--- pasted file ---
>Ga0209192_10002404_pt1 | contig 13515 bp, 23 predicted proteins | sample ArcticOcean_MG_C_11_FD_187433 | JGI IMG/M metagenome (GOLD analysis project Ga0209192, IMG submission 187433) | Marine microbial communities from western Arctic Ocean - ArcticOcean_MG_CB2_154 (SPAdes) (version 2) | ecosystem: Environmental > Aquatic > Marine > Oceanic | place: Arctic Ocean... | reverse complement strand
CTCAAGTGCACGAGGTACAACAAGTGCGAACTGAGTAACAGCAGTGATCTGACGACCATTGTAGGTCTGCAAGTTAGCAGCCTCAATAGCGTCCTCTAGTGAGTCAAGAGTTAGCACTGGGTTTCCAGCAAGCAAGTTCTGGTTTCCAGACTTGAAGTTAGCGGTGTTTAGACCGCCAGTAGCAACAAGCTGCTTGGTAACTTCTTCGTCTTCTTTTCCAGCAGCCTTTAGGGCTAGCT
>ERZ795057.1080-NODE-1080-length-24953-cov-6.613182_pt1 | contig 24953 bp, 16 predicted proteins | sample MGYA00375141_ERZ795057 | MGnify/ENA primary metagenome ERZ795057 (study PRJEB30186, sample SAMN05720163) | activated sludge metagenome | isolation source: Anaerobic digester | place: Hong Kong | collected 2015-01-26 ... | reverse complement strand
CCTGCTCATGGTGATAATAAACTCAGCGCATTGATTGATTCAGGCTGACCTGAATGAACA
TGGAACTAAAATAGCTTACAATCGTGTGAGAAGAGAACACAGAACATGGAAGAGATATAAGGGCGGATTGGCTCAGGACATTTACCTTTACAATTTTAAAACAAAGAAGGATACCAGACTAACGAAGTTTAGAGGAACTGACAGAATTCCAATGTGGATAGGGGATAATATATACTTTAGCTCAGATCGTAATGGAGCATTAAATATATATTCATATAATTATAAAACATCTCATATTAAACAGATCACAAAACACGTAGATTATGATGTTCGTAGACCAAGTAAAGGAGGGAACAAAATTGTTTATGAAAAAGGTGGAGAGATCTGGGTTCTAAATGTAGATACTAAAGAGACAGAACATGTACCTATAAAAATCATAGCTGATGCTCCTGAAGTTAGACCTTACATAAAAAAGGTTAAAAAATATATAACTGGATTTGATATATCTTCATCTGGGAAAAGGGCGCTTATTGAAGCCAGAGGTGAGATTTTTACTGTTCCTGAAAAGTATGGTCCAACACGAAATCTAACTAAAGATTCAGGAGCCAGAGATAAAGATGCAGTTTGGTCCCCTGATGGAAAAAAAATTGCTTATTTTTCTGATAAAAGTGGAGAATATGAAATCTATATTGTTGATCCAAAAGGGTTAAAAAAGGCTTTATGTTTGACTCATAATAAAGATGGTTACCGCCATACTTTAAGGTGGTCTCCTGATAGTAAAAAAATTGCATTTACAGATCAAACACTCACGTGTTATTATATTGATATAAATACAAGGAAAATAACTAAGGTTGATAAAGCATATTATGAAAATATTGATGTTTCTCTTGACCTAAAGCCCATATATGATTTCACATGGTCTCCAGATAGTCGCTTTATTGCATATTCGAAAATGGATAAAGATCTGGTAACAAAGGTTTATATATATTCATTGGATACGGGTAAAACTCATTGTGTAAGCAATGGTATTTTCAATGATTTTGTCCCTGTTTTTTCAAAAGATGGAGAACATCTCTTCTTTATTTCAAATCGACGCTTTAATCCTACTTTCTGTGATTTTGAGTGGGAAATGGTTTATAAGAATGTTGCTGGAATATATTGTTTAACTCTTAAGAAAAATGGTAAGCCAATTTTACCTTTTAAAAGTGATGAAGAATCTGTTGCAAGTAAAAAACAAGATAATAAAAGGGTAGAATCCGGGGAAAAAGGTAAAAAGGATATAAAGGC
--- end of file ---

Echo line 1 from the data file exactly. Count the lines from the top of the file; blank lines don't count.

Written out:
>Ga0209192_10002404_pt1 | contig 13515 bp, 23 predicted proteins | sample ArcticOcean_MG_C_11_FD_187433 | JGI IMG/M metagenome (GOLD analysis project Ga0209192, IMG submission 187433) | Marine microbial communities from western Arctic Ocean - ArcticOcean_MG_CB2_154 (SPAdes) (version 2) | ecosystem: Environmental > Aquatic > Marine > Oceanic | place: Arctic Ocean... | reverse complement strand